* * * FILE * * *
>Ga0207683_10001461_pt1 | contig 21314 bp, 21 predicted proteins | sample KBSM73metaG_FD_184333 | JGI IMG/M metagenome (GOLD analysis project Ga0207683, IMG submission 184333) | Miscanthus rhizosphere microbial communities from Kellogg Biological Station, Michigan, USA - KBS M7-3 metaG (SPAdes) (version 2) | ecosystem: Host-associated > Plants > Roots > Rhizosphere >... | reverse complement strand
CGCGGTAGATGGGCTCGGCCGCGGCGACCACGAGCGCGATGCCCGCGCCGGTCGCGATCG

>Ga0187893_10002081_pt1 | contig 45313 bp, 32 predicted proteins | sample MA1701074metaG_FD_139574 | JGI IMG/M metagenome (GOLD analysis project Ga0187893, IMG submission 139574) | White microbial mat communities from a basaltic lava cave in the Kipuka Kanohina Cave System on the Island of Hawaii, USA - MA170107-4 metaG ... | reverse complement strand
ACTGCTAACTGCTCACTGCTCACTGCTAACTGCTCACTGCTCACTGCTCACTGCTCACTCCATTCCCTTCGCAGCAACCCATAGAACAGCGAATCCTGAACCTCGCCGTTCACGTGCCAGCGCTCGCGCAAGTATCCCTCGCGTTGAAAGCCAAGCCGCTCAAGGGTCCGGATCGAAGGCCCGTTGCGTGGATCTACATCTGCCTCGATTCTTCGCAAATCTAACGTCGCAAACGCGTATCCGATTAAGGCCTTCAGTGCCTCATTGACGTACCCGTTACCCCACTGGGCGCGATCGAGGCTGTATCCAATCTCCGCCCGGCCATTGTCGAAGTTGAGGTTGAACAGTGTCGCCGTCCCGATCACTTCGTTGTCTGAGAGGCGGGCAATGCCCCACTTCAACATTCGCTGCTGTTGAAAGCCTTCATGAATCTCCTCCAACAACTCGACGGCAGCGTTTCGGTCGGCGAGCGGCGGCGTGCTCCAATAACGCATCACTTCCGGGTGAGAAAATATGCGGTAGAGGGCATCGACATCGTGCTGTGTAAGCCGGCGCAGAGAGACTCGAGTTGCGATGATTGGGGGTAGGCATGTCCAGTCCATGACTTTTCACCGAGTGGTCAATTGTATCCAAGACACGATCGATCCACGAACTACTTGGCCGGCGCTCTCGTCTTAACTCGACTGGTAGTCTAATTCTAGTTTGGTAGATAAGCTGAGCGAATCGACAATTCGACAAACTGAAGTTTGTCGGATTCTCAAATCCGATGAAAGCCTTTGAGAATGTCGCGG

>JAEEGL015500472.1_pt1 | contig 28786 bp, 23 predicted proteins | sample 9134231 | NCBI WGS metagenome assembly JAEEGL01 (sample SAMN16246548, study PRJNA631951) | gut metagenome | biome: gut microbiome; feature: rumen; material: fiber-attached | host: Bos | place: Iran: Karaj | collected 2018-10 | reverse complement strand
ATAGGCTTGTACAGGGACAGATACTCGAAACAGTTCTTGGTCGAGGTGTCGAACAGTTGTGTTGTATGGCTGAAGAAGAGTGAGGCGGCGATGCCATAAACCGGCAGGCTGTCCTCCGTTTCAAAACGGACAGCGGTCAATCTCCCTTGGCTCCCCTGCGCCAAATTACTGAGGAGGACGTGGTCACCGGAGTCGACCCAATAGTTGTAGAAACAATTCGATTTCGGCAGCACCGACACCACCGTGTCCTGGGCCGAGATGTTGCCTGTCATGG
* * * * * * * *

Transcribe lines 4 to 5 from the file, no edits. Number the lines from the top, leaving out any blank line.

ACTGCTAACTGCTCACTGCTCACTGCTAACTGCTCACTGCTCACTGCTCACTGCTCACTCCATTCCCTTCGCAGCAACCCATAGAACAGCGAATCCTGAACCTCGCCGTTCACGTGCCAGCGCTCGCGCAAGTATCCCTCGCGTTGAAAGCCAAGCCGCTCAAGGGTCCGGATCGAAGGCCCGTTGCGTGGATCTACATCTGCCTCGATTCTTCGCAAATCTAACGTCGCAAACGCGTATCCGATTAAGGCCTTCAGTGCCTCATTGACGTACCCGTTACCCCACTGGGCGCGATCGAGGCTGTATCCAATCTCCGCCCGGCCATTGTCGAAGTTGAGGTTGAACAGTGTCGCCGTCCCGATCACTTCGTTGTCTGAGAGGCGGGCAATGCCCCACTTCAACATTCGCTGCTGTTGAAAGCCTTCATGAATCTCCTCCAACAACTCGACGGCAGCGTTTCGGTCGGCGAGCGGCGGCGTGCTCCAATAACGCATCACTTCCGGGTGAGAAAATATGCGGTAGAGGGCATCGACATCGTGCTGTGTAAGCCGGCGCAGAGAGACTCGAGTTGCGATGATTGGGGGTAGGCATGTCCAGTCCATGACTTTTCACCGAGTGGTCAATTGTATCCAAGACACGATCGATCCACGAACTACTTGGCCGGCGCTCTCGTCTTAACTCGACTGGTAGTCTAATTCTAGTTTGGTAGATAAGCTGAGCGAATCGACAATTCGACAAACTGAAGTTTGTCGGATTCTCAAATCCGATGAAAGCCTTTGAGAATGTCGCGG

>JAEEGL015500472.1_pt1 | contig 28786 bp, 23 predicted proteins | sample 9134231 | NCBI WGS metagenome assembly JAEEGL01 (sample SAMN16246548, study PRJNA631951) | gut metagenome | biome: gut microbiome; feature: rumen; material: fiber-attached | host: Bos | place: Iran: Karaj | collected 2018-10 | reverse complement strand